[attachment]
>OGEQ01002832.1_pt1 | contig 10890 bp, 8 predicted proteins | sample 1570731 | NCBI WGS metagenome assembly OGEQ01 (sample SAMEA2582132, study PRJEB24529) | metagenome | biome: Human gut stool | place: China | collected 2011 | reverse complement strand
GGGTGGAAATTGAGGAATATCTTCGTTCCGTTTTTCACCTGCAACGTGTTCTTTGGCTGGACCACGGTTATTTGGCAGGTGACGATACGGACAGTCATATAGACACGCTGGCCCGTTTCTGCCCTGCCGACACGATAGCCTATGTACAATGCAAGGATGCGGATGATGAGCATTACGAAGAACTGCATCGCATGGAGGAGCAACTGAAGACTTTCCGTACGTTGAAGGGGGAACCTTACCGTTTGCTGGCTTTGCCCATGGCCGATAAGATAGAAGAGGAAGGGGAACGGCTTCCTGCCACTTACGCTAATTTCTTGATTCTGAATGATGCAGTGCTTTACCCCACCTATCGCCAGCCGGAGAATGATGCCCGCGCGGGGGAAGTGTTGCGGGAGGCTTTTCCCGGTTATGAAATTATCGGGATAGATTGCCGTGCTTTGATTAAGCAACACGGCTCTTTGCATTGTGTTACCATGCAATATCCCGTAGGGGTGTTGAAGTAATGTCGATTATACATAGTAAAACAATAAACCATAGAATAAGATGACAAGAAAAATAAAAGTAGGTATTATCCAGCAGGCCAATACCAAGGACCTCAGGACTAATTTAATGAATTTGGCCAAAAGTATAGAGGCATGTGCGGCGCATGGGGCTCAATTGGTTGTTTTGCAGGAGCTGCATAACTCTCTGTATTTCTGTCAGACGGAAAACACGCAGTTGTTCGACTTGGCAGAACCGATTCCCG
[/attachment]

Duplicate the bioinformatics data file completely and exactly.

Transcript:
>OGEQ01002832.1_pt1 | contig 10890 bp, 8 predicted proteins | sample 1570731 | NCBI WGS metagenome assembly OGEQ01 (sample SAMEA2582132, study PRJEB24529) | metagenome | biome: Human gut stool | place: China | collected 2011 | reverse complement strand
GGGTGGAAATTGAGGAATATCTTCGTTCCGTTTTTCACCTGCAACGTGTTCTTTGGCTGGACCACGGTTATTTGGCAGGTGACGATACGGACAGTCATATAGACACGCTGGCCCGTTTCTGCCCTGCCGACACGATAGCCTATGTACAATGCAAGGATGCGGATGATGAGCATTACGAAGAACTGCATCGCATGGAGGAGCAACTGAAGACTTTCCGTACGTTGAAGGGGGAACCTTACCGTTTGCTGGCTTTGCCCATGGCCGATAAGATAGAAGAGGAAGGGGAACGGCTTCCTGCCACTTACGCTAATTTCTTGATTCTGAATGATGCAGTGCTTTACCCCACCTATCGCCAGCCGGAGAATGATGCCCGCGCGGGGGAAGTGTTGCGGGAGGCTTTTCCCGGTTATGAAATTATCGGGATAGATTGCCGTGCTTTGATTAAGCAACACGGCTCTTTGCATTGTGTTACCATGCAATATCCCGTAGGGGTGTTGAAGTAATGTCGATTATACATAGTAAAACAATAAACCATAGAATAAGATGACAAGAAAAATAAAAGTAGGTATTATCCAGCAGGCCAATACCAAGGACCTCAGGACTAATTTAATGAATTTGGCCAAAAGTATAGAGGCATGTGCGGCGCATGGGGCTCAATTGGTTGTTTTGCAGGAGCTGCATAACTCTCTGTATTTCTGTCAGACGGAAAACACGCAGTTGTTCGACTTGGCAGAACCGATTCCCG